1. Invest in psychological support.

Rush Health is a network of hospitals and physicians based in Illinois and a member of The Equity Collaborative. Understanding the risks of burnout and anticipating a potential surge, its leadership has been proactive with offering new ways to provide psychological support.

Rush Health commissioned a special wellness task force, which developed key mitigation strategies to triage employees at risk, including having psychology staff accessible 24/7 for free. Initially, they embedded psychological support experts in the patient care areas. Based on feedback, this became an on-request service, so that experts could be deployed to the area of greatest need. The effort also included consistent staffing ratios and schedules and enhanced communication and reporting.

Rush reports a dramatic increase in wellness program utilization. Monthly participation in psychotherapy, coaching, yoga, mini retreats and stress management training went from a few hundred in August 2020 to more than 1,000 in June 2021 and more than 1,500 in December 2021.

  1. Look at the schedule.

Asking front-line employees to work longer hours is a major cause of burnout. Many of the HR best practices performed by our members, including consistent scheduling and capped overtime, can help mitigate stress, prevent burnout and improve employee retention. Recommendations surrounding scheduling include a core schedule, where the employee has a set of shifts or a set number of hours per week, schedules posted two weeks in advance and the ability to swap shifts.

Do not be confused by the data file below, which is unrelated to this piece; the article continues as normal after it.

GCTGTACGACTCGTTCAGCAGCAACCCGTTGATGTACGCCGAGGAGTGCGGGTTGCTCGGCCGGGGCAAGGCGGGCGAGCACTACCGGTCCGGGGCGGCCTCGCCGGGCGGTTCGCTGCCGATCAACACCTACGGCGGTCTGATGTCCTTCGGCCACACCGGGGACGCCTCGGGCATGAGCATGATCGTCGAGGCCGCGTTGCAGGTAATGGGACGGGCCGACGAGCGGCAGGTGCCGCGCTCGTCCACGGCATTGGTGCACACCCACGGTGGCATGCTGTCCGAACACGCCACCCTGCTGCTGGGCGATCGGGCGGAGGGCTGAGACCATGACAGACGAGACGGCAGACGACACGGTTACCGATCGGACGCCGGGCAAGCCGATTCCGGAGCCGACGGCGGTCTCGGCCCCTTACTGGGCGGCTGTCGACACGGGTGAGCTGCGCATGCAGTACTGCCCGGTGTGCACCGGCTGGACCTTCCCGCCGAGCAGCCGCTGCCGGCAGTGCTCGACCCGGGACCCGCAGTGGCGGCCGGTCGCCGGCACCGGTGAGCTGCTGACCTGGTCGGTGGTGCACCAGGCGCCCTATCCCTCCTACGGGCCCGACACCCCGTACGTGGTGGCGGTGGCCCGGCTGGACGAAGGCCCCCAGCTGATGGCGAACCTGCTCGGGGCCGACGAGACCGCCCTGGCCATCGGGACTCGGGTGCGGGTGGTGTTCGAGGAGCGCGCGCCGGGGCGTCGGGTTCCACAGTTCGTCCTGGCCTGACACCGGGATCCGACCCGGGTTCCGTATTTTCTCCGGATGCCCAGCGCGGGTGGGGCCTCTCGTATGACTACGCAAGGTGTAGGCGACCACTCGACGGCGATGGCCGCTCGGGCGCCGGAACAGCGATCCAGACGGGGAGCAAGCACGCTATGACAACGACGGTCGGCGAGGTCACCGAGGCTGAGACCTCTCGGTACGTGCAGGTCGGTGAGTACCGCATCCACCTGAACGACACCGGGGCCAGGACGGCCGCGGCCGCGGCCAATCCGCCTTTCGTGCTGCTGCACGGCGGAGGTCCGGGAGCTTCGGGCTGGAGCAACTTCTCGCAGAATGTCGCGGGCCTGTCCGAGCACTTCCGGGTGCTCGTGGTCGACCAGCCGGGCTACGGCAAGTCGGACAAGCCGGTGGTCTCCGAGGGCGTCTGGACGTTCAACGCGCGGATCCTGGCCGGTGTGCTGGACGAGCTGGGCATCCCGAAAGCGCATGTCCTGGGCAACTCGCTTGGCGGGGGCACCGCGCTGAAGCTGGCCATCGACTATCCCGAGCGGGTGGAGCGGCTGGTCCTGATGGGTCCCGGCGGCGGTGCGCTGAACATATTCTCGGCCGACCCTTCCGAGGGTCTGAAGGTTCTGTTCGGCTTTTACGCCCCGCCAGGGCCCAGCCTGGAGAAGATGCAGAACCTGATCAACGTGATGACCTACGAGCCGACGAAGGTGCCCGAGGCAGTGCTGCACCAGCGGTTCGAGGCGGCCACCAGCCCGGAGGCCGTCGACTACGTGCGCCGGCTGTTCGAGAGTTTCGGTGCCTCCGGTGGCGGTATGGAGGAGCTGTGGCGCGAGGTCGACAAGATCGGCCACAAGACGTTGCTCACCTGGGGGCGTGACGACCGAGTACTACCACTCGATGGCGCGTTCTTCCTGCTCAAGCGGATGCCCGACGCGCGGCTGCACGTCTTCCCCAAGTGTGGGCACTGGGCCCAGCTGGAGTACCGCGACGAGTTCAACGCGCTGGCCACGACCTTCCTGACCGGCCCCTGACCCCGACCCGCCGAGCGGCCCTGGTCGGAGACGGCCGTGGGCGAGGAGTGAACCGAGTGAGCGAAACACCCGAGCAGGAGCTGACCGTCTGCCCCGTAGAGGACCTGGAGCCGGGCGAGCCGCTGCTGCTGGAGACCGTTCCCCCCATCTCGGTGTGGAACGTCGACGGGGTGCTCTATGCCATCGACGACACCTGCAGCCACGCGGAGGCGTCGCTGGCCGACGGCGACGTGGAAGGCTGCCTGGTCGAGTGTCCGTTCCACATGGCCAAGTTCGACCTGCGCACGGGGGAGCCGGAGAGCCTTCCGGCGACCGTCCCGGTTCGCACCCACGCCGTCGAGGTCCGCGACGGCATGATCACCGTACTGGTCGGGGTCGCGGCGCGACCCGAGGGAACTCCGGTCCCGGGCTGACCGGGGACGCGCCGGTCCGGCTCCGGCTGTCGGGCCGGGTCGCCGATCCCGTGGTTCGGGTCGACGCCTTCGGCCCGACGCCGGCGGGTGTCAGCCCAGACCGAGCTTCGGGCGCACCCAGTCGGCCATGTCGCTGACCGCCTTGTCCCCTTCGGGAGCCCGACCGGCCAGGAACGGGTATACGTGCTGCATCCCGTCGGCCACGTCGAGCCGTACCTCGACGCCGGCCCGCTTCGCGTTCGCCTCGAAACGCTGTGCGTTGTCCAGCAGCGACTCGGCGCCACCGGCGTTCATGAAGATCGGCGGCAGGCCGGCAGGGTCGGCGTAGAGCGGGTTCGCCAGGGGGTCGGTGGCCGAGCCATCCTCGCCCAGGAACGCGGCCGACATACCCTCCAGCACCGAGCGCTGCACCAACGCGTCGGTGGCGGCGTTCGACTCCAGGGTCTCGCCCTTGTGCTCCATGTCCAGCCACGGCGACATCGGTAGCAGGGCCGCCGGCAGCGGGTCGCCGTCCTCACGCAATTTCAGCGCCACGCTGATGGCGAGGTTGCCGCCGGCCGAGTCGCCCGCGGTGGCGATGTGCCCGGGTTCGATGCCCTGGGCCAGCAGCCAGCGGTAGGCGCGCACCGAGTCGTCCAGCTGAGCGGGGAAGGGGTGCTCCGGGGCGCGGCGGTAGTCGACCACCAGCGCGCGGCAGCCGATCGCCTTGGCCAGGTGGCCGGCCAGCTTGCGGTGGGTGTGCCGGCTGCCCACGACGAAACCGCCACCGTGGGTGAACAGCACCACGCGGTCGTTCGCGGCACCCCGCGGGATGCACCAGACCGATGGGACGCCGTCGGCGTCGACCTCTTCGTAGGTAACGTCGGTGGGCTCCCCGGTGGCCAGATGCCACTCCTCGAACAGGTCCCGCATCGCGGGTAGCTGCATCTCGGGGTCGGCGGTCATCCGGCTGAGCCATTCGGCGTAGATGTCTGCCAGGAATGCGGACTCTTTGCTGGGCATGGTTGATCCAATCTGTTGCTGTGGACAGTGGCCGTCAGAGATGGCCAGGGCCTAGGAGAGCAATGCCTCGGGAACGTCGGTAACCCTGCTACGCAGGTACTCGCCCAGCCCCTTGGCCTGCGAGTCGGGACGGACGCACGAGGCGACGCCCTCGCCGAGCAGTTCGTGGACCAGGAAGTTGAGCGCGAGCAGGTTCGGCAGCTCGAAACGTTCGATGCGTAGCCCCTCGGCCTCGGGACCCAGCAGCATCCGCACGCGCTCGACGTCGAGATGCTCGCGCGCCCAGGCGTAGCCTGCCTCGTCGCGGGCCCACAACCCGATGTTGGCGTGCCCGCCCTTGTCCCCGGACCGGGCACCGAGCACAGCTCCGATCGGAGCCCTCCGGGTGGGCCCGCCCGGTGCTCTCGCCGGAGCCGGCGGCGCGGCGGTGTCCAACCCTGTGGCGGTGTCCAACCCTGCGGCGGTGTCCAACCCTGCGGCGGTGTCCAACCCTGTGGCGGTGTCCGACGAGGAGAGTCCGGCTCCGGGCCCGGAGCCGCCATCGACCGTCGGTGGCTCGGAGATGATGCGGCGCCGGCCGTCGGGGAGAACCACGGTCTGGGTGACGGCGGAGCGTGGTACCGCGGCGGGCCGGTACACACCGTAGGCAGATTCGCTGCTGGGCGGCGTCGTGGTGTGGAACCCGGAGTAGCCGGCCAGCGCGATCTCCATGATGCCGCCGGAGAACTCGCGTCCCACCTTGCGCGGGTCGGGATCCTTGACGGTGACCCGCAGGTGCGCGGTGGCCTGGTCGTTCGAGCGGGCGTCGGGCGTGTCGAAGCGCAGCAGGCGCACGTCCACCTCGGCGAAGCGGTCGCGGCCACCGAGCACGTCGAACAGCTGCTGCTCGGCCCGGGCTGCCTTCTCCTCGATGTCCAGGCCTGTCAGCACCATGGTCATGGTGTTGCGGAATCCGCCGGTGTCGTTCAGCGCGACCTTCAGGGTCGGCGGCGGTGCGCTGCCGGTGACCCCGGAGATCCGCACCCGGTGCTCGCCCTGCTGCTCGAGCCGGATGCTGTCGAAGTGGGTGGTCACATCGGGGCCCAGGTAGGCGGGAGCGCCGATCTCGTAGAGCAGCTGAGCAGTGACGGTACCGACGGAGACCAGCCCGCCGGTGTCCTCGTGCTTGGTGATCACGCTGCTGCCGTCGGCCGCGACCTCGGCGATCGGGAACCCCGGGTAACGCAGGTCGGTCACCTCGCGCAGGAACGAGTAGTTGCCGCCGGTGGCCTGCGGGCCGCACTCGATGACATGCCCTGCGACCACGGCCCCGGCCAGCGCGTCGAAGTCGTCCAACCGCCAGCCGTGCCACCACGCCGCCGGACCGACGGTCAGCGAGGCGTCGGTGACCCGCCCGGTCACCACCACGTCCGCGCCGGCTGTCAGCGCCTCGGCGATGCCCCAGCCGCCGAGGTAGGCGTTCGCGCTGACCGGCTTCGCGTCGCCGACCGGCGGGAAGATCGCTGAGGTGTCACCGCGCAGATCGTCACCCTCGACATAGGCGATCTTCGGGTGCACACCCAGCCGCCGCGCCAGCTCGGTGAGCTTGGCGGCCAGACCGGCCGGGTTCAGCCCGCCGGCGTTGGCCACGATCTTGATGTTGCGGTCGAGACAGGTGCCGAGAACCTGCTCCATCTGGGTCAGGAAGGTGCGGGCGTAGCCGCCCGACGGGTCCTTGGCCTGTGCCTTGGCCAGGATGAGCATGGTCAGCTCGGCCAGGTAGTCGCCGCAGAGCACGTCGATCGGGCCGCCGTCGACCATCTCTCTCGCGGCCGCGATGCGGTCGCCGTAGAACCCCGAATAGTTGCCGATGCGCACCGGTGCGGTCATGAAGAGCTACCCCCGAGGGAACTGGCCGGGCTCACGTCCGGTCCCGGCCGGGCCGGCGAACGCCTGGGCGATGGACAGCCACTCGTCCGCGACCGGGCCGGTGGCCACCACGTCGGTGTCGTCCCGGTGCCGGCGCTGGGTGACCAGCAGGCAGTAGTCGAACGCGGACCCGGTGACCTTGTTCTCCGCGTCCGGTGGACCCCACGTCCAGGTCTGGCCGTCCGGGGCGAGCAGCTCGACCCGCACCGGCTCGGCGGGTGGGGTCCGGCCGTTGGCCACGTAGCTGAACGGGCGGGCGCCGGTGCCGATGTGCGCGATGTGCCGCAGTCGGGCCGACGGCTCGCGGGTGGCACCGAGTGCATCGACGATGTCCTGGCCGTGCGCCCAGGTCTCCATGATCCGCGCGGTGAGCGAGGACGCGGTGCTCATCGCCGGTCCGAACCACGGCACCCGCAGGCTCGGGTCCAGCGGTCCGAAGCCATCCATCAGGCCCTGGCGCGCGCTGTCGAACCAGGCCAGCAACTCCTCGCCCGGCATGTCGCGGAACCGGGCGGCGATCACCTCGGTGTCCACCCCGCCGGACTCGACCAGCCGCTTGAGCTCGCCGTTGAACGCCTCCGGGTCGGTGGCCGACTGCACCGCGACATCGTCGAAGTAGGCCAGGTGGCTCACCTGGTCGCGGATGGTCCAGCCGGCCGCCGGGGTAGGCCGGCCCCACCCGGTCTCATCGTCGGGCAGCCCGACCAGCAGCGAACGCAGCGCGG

Flexible hours and eight-hour shifts may seem counterintuitive and impractical in an era when staff hours are in short supply. However, striving for these standards is critical to maintaining the psychological health of those taking up the slack, so they do not join the exodus.

Doing Nothing Isn’t an Option

Some of these strategies to mitigate burnout probably feel difficult if not impossible amid so many competing and pressing priorities, especially financial pressures.

Even when we can’t do everything to mitigate burnout, doing nothing isn’t an option. Employee retention and satisfaction depend on proactively addressing this issue. If eight-hour shifts won’t work right now, offering employees the opportunity to take breaks more frequently might. Maybe there’s a space that can be dedicated to quiet reflection for front-line employees. Adapt a consultative and supportive leadership style and ask them what ideas they have. By offering psychological support, making connections with employees and striving to use strategies such as scheduling best practices, organizations can make a real difference when it comes to burnout.


Gayle L. Capozzalo, FACHE, is the executive director of The Equity Collaborative, an initiative of The Carol Emmott Foundation, and a past ACHE Chair. She will be a presenter at the 2022 ACHE Congress on Healthcare Leadership. Gayle can be reached at gayle@theequitycollaborative.org.